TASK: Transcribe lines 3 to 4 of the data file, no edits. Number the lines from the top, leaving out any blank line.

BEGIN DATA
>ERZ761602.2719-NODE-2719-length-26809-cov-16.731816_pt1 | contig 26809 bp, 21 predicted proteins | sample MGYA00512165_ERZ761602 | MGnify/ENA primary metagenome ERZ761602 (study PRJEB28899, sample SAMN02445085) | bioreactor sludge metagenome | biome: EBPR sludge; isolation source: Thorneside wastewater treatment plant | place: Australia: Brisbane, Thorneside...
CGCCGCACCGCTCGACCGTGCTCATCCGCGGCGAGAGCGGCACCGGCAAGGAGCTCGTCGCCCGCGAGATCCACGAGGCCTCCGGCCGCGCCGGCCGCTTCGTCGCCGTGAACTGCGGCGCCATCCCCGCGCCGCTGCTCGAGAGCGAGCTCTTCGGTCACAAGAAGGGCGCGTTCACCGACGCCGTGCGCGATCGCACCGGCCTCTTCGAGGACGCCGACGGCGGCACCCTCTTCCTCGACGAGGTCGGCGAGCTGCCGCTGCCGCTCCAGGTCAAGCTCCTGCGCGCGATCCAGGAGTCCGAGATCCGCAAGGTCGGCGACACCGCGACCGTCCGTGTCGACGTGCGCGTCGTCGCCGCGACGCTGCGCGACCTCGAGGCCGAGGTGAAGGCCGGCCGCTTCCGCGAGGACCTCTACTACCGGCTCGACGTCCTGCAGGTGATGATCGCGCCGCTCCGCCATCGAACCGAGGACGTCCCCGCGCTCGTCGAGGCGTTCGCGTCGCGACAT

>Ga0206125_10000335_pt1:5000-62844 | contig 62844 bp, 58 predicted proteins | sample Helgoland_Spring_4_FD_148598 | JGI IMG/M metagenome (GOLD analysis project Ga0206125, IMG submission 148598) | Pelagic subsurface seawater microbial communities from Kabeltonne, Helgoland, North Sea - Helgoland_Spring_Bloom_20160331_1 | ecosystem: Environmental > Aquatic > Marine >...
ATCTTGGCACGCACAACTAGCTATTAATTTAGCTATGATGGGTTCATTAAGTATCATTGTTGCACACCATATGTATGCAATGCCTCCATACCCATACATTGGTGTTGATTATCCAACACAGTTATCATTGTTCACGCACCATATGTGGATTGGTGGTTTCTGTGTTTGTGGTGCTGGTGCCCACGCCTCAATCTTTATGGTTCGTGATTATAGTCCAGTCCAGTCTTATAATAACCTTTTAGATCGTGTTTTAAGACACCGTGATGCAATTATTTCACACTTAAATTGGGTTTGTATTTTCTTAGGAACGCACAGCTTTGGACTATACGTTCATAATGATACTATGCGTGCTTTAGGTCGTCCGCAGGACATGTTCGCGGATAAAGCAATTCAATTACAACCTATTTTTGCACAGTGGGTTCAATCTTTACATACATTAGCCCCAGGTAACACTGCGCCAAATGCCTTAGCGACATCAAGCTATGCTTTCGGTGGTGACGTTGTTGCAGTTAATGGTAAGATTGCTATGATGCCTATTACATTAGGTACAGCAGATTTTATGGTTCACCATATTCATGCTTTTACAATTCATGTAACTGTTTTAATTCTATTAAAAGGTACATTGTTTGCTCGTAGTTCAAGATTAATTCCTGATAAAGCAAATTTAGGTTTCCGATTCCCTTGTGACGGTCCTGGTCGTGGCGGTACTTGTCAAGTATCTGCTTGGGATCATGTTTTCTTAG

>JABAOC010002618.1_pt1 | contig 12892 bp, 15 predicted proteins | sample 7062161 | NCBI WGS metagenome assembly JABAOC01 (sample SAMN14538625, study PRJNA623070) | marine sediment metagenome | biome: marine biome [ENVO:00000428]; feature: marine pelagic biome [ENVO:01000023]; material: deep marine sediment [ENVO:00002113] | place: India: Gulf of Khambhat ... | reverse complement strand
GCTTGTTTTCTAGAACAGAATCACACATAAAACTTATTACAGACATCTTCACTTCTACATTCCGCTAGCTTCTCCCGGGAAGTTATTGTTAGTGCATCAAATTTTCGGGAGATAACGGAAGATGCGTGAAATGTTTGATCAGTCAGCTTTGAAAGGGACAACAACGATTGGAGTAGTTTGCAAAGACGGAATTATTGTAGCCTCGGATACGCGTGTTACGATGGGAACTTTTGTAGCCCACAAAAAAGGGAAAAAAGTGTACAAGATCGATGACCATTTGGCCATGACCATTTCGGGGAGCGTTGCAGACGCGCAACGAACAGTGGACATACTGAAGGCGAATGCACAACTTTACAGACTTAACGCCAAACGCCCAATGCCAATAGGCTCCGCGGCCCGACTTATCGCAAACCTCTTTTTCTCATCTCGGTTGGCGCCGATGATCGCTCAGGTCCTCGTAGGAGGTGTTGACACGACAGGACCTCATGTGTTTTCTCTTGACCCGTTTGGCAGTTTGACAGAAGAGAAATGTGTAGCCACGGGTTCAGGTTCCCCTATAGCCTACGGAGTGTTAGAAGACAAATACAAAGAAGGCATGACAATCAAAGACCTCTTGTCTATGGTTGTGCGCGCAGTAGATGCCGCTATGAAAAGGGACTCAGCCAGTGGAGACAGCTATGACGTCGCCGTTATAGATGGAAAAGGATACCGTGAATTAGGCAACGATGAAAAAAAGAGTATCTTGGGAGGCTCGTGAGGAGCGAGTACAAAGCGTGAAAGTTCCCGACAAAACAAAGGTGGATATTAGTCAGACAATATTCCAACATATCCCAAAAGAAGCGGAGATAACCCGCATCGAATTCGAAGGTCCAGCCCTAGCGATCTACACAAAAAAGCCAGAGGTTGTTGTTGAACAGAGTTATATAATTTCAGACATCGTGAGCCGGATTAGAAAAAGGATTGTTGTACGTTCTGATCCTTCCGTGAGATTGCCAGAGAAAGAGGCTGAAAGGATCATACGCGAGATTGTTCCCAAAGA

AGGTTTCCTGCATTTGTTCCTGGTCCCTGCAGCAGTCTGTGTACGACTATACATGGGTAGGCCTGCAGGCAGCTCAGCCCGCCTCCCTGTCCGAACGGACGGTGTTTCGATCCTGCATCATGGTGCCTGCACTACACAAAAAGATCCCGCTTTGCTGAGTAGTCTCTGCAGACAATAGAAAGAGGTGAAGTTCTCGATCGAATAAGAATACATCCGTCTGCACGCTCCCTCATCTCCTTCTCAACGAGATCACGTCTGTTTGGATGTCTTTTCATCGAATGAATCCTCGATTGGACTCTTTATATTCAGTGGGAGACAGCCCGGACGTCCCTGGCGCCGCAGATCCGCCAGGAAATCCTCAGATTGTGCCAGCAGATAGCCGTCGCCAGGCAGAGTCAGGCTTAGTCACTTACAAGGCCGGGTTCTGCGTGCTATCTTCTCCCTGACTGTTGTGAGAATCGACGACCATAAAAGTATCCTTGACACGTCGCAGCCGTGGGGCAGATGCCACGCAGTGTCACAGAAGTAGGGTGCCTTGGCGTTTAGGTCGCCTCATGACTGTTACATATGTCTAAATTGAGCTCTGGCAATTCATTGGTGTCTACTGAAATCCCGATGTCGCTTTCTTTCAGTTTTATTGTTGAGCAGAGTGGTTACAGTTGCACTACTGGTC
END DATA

>Ga0206125_10000335_pt1:5000-62844 | contig 62844 bp, 58 predicted proteins | sample Helgoland_Spring_4_FD_148598 | JGI IMG/M metagenome (GOLD analysis project Ga0206125, IMG submission 148598) | Pelagic subsurface seawater microbial communities from Kabeltonne, Helgoland, North Sea - Helgoland_Spring_Bloom_20160331_1 | ecosystem: Environmental > Aquatic > Marine >...
ATCTTGGCACGCACAACTAGCTATTAATTTAGCTATGATGGGTTCATTAAGTATCATTGTTGCACACCATATGTATGCAATGCCTCCATACCCATACATTGGTGTTGATTATCCAACACAGTTATCATTGTTCACGCACCATATGTGGATTGGTGGTTTCTGTGTTTGTGGTGCTGGTGCCCACGCCTCAATCTTTATGGTTCGTGATTATAGTCCAGTCCAGTCTTATAATAACCTTTTAGATCGTGTTTTAAGACACCGTGATGCAATTATTTCACACTTAAATTGGGTTTGTATTTTCTTAGGAACGCACAGCTTTGGACTATACGTTCATAATGATACTATGCGTGCTTTAGGTCGTCCGCAGGACATGTTCGCGGATAAAGCAATTCAATTACAACCTATTTTTGCACAGTGGGTTCAATCTTTACATACATTAGCCCCAGGTAACACTGCGCCAAATGCCTTAGCGACATCAAGCTATGCTTTCGGTGGTGACGTTGTTGCAGTTAATGGTAAGATTGCTATGATGCCTATTACATTAGGTACAGCAGATTTTATGGTTCACCATATTCATGCTTTTACAATTCATGTAACTGTTTTAATTCTATTAAAAGGTACATTGTTTGCTCGTAGTTCAAGATTAATTCCTGATAAAGCAAATTTAGGTTTCCGATTCCCTTGTGACGGTCCTGGTCGTGGCGGTACTTGTCAAGTATCTGCTTGGGATCATGTTTTCTTAG